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Amid the scale of death and destruction, health officials have resorted to storing bodies in ice cream freezer trucks, as cemeteries fill up and moving them to hospital becomes too risky.

In another photograph, a mother, already injured after her house in Gaza was hit by an airstrike the morning of Oct. 9, cries as she learns that her daughter Mira Abu Ghneima has died. “We see sadness and frustrations in the eyes of the citizens who lose their loved ones during the war,” Alghorra says. “There are families that have perished entirely.”

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Omar Lafi grieves on Oct. 9 by the lifeless body of his nephew, who was killed by an airstrike.Saher Alghorra—Middle East Images/AFP/Getty ImagesTwo Palestinian teenagers look at the remains of a relative at a mortuary refrigerator in Al-Shifa hospital on Oct. 9.Saher Alghorra—Zuma PressRelatives of two girls who were killed by an airstrike during funeral prayers in Gaza City on Oct. 9.Saher Alghorra—Zuma Press

“The health situation is at risk of collapse,” Alghorra says. His photographs from Al-Shifa hospital illustrate the urgency on the ground. “There were emotionally difficult scenes that took a toll on us,” he says. “It’s a difficult feeling, and the smell isn’t good. I went to the Shifa Hospital to capture images of suffering and sadness there, and all the sounds were chants and ululations…There were many sounds of crying and screaming.”

Paramedics hold an injured man at Al-Shifa hospital on Oct. 9 after retrieving him from the scene of an airstrike.Saher Alghorra—Zuma Press

The carnage in Gaza even pushed BBC Arabic reporter Adnan El-Bursh to tears on Thursday as he and cameraman Mahmoud al-Ajrami discovered friends, relatives, and neighbors were among those killed or injured at Al-Shifa. The hospital has warned that there is nowhere else to go for patients to go. “It’s absolutely impossible to evacuate the hospital,” Dr. Muhammad Abu Salima, the director of the hospital, told the New York Times. “If someone doesn’t die from the bombardment, then he’ll die from the lack of medical service.”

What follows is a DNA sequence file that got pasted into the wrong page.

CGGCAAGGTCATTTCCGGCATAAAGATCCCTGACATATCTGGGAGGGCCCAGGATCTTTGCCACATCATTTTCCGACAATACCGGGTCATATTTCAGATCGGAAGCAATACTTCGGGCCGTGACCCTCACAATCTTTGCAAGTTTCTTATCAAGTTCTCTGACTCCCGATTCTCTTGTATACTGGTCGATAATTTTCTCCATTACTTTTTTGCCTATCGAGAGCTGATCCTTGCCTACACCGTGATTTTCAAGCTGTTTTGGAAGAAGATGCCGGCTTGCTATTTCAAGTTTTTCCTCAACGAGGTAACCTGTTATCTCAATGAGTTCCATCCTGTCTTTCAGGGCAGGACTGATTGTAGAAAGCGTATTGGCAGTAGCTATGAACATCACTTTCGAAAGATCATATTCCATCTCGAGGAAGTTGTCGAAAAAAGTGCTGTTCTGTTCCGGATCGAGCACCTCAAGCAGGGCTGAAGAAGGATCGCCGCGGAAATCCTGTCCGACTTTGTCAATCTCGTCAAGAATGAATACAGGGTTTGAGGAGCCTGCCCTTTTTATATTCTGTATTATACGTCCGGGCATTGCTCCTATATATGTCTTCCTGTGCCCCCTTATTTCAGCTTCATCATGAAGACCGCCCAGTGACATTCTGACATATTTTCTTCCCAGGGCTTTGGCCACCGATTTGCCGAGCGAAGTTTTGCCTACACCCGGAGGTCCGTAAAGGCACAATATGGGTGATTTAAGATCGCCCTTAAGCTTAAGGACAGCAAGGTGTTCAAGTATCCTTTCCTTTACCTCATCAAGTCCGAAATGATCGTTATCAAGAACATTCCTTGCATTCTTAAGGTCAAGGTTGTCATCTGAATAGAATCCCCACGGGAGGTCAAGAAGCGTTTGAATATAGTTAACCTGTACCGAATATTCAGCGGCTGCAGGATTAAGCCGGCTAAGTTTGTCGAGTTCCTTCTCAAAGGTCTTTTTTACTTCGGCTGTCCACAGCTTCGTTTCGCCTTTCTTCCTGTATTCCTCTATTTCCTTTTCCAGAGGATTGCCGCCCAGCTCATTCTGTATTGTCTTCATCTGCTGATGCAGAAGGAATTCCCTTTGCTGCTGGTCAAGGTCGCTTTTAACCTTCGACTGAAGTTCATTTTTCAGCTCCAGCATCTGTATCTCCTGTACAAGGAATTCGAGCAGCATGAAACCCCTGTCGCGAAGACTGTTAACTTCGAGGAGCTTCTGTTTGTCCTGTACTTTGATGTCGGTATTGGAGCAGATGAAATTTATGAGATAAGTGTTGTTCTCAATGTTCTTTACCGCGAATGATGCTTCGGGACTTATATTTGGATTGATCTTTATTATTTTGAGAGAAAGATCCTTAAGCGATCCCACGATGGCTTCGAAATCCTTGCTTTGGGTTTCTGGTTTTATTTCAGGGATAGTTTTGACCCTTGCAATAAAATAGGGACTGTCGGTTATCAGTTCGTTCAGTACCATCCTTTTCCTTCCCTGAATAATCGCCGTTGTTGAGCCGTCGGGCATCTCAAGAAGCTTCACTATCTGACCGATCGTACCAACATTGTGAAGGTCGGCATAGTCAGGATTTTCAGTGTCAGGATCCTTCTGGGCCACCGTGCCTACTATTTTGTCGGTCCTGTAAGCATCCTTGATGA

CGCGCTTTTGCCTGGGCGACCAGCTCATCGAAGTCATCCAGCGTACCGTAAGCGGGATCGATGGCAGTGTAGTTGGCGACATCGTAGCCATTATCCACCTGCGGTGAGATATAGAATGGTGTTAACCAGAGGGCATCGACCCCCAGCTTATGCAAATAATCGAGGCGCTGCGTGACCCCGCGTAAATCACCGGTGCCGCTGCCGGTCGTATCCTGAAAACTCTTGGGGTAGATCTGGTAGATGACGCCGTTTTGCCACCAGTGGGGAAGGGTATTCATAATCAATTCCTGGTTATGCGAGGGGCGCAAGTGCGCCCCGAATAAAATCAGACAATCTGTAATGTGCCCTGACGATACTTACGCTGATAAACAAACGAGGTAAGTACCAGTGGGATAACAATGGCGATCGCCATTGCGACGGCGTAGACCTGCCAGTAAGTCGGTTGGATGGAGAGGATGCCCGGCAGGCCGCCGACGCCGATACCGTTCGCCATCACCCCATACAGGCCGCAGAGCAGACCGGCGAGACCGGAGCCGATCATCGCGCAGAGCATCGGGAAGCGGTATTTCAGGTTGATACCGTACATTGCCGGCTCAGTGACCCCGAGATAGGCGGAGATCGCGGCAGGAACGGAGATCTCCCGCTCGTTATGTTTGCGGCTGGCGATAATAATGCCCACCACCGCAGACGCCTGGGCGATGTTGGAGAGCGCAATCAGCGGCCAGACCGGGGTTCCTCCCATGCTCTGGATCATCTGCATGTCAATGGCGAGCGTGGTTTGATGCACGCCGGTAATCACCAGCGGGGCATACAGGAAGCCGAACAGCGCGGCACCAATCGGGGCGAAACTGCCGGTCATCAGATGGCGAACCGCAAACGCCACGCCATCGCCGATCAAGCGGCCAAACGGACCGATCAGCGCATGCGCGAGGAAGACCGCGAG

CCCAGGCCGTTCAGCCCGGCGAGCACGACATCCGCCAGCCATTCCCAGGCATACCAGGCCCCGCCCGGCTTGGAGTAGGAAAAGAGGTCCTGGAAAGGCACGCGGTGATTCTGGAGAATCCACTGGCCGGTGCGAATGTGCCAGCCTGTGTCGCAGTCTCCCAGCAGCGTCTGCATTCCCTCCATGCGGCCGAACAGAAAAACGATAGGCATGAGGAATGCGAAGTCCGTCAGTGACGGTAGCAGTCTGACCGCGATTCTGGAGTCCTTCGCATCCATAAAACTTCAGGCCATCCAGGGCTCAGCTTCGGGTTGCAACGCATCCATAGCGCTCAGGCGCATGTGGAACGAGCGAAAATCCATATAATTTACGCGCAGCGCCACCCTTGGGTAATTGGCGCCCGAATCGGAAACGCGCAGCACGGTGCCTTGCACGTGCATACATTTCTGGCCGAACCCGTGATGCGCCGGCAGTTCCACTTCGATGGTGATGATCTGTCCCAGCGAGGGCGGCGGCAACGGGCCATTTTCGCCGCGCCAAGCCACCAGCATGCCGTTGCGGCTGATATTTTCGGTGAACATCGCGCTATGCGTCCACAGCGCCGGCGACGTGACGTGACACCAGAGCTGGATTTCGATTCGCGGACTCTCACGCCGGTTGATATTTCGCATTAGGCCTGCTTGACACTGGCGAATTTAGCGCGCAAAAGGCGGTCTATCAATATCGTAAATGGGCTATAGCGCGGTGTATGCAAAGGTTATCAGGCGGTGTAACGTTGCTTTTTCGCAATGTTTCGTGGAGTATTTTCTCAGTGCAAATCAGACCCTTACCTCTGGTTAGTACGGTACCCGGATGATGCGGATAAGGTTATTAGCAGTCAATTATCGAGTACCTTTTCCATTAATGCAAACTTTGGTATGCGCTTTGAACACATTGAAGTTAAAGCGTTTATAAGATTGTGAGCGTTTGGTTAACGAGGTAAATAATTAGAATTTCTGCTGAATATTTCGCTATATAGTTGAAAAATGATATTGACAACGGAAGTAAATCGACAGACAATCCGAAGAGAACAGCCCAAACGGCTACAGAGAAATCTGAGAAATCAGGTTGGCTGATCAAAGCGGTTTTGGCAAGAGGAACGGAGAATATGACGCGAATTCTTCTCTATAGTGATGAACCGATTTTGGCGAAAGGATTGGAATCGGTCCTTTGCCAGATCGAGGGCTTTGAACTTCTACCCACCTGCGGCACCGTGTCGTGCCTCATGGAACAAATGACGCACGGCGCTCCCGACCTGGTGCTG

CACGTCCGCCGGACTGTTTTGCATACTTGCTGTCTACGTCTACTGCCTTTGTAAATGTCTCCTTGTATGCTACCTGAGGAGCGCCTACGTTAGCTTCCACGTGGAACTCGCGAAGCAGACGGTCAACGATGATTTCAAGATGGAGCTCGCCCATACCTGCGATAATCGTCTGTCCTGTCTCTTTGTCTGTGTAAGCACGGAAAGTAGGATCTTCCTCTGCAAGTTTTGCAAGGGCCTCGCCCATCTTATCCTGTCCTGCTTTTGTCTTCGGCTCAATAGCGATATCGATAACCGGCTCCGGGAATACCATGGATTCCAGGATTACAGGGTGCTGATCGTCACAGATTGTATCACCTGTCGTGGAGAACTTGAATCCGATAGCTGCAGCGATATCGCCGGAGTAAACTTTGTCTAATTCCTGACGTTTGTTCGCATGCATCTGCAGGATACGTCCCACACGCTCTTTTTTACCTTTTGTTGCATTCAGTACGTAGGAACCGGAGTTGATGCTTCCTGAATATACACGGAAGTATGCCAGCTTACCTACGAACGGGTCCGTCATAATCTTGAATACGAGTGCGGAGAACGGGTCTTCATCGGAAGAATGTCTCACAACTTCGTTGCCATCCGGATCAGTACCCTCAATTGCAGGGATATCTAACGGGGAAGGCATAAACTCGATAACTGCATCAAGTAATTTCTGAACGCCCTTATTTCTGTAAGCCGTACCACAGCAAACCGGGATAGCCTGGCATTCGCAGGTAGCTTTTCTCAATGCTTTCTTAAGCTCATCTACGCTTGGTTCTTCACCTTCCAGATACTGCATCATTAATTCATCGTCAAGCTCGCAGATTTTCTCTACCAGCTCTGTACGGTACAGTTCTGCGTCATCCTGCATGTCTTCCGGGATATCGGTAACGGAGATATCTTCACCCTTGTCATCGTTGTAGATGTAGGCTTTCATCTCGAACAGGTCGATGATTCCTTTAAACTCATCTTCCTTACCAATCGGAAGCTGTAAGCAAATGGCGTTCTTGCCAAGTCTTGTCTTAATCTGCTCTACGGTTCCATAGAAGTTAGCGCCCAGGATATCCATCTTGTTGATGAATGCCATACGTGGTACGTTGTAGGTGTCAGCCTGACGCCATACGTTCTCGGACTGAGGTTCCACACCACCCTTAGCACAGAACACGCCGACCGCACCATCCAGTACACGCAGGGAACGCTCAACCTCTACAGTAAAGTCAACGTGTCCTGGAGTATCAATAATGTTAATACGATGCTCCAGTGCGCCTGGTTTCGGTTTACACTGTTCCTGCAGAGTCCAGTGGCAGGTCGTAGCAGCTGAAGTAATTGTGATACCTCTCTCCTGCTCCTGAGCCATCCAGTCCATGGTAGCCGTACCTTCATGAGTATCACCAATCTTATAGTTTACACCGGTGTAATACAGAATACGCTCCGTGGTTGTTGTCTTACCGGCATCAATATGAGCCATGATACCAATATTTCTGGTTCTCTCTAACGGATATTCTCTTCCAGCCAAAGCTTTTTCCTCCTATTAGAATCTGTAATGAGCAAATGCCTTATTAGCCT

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Israel on Oct. 13 ordered the evacuation of more than 1 million Palestinians from northern to southern Gaza, ahead of an expected ground offensive. Israel says the measure—which the U.N. has said is “impossible”—is meant to protect civilian lives. But the U.N. and others have warned it would cause a “humanitarian disaster.”

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A man walks amid the ruins of a building in Gaza City that was hit by an airstrike on Oct. 7.Saher Alghorra—Middle East Images/AFP/Getty Images

The war has also been deadly for Alghorra’s peers. At least 17 journalists have been killed since the conflict broke out. Even so, he remains determined to continue his work. “We are all at risk here, but we follow safety guidelines regardless. This includes wearing press vests and moving cautiously based on our assessment of dangerous areas,” he says, showing TIME his press attire.

“Photography is very important for documenting crucial moments,” he says. “In this war, our role as photojournalists is to show the world what the Palestinian people are going through.”